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In order to get a "feeling" of the sharpness of the multiplicity function, for a system of 2 solids (A & B) with N quantum oscillators in each, in the high-temeperature limit (that is the total number of energy units q is much larger than N), it is approximated as a Gaussian as [Shroeder, eq. (2.27), 1999],

[tex] \Omega(x) = \Omega_{max}\,e^{-4Nx^2/q^2} [/tex]

Where x comes from that if [itex] q = q_A + q_B[/itex] then [itex] q_A = q/2 + x[/itex] and [itex] q_B = q/2 - x[/itex]. The width parameter of the above equation would be [itex] \sigma = \frac{q}{2\sqrt{2}N} [/itex] around x = 0 (q_A = q_B).

Now how can the function be called "sharp near it's peak", when this width parameter is such a huge number by this assumption that is q >> N?

This was used to explain that only a very small number of macrostates have a reasonable chance of occuring, but how can this be, if the width is so great?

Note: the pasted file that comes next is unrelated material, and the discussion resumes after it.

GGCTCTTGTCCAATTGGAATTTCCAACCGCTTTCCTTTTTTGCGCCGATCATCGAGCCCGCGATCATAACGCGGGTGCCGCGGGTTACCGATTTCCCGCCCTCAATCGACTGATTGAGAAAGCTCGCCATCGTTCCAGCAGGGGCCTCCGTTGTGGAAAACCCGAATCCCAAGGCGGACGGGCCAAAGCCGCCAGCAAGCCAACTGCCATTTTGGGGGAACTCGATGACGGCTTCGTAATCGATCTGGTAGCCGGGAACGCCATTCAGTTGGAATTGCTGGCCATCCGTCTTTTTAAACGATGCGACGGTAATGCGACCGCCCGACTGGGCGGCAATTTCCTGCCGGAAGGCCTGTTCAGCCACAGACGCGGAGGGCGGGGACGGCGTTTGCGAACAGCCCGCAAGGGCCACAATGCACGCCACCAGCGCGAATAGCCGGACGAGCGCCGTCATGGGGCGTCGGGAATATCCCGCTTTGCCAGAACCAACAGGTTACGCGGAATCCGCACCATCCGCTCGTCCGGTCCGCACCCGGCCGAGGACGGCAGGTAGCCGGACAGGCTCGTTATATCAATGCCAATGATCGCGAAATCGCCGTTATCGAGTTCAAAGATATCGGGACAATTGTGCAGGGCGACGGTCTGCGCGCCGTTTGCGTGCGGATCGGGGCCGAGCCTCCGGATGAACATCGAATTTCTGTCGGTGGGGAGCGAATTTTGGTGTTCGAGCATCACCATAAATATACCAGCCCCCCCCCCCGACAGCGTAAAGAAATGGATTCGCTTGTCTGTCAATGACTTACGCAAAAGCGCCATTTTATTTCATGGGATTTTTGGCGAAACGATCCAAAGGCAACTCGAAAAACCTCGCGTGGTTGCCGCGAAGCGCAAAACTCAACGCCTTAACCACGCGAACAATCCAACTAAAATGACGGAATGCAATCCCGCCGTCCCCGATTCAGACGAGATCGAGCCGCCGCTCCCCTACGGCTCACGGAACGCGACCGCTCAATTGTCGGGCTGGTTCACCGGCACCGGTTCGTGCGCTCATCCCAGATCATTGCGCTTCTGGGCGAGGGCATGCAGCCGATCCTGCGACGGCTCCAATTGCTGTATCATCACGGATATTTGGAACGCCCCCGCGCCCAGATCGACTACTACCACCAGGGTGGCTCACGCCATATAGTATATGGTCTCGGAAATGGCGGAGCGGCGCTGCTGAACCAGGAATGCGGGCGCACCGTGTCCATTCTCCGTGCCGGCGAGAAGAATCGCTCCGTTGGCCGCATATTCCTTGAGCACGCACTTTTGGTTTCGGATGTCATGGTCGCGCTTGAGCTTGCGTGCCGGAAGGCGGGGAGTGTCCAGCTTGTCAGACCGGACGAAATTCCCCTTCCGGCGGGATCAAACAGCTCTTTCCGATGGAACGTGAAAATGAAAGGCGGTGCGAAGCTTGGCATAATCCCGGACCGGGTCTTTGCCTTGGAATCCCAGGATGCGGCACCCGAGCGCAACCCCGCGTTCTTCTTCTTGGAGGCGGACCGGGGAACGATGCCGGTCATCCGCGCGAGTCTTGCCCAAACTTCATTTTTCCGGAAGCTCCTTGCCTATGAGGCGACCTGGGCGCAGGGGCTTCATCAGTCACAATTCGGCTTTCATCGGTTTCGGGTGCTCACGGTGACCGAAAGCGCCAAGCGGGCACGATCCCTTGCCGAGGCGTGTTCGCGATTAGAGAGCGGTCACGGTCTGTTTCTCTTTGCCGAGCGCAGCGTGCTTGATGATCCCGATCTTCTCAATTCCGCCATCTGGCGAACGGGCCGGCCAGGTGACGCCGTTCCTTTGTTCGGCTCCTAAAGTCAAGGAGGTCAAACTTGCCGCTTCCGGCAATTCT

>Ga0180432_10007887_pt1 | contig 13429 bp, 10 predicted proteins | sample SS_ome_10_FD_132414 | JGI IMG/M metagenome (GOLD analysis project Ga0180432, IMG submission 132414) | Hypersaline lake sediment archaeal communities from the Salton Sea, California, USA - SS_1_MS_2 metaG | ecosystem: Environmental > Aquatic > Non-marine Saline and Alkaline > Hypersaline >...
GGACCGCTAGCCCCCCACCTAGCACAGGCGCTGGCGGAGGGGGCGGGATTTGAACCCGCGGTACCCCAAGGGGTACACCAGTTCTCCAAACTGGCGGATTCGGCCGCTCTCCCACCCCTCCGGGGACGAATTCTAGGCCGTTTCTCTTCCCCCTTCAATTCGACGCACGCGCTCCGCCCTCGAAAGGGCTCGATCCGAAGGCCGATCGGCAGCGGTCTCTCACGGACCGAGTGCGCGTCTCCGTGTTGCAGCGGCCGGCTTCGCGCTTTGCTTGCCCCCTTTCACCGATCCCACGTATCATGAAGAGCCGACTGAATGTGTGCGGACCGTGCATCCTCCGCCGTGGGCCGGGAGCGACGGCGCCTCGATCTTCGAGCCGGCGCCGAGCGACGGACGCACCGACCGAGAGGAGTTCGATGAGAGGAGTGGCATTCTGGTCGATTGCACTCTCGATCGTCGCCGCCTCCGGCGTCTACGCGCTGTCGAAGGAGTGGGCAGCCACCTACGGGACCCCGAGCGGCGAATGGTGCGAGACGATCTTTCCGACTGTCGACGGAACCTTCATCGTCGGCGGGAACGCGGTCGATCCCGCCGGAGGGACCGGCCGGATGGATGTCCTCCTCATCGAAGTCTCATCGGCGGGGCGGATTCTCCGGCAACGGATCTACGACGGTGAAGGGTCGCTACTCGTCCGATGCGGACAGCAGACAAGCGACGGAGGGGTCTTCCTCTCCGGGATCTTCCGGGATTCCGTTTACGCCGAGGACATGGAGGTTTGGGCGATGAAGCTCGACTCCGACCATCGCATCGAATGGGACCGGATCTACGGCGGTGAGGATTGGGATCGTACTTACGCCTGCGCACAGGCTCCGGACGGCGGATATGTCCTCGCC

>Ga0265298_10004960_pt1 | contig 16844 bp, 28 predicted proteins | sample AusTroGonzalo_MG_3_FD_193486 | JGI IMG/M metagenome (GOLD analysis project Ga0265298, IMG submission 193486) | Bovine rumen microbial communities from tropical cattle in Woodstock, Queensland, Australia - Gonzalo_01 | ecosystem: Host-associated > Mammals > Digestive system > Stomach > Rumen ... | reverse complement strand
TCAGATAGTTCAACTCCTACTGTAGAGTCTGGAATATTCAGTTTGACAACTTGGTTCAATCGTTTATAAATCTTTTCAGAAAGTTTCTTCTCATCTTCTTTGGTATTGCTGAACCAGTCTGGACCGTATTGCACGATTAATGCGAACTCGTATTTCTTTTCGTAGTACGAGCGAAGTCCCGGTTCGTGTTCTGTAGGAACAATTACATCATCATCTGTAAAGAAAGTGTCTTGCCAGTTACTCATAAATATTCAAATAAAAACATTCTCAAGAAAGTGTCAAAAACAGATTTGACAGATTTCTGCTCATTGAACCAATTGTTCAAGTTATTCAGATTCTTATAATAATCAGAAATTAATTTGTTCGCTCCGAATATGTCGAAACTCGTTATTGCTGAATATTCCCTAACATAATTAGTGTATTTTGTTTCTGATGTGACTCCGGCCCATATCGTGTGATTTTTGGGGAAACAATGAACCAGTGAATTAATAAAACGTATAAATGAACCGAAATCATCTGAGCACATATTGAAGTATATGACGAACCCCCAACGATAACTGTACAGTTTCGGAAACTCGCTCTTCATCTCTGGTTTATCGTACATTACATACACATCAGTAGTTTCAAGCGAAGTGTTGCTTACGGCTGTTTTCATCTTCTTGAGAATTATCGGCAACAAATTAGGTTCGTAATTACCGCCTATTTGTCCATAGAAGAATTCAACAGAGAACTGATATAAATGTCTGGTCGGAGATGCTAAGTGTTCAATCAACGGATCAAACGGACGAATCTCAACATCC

[tex] \Omega(x) = \Omega_{max}\,e^{-4Nx^2/q^2} [/tex]

Where x comes from that if [itex] q = q_A + q_B[/itex] then [itex] q_A = q/2 + x[/itex] and [itex] q_B = q/2 - x[/itex]. The width parameter of the above equation would be [itex] \sigma = \frac{q}{2\sqrt{2}N} [/itex] around x = 0 (q_A = q_B).

Now how can the function be called "sharp near it's peak", when this width parameter is such a huge number by this assumption that is q >> N?

This was used to explain that only a very small number of macrostates have a reasonable chance of occuring, but how can this be, if the width is so great?

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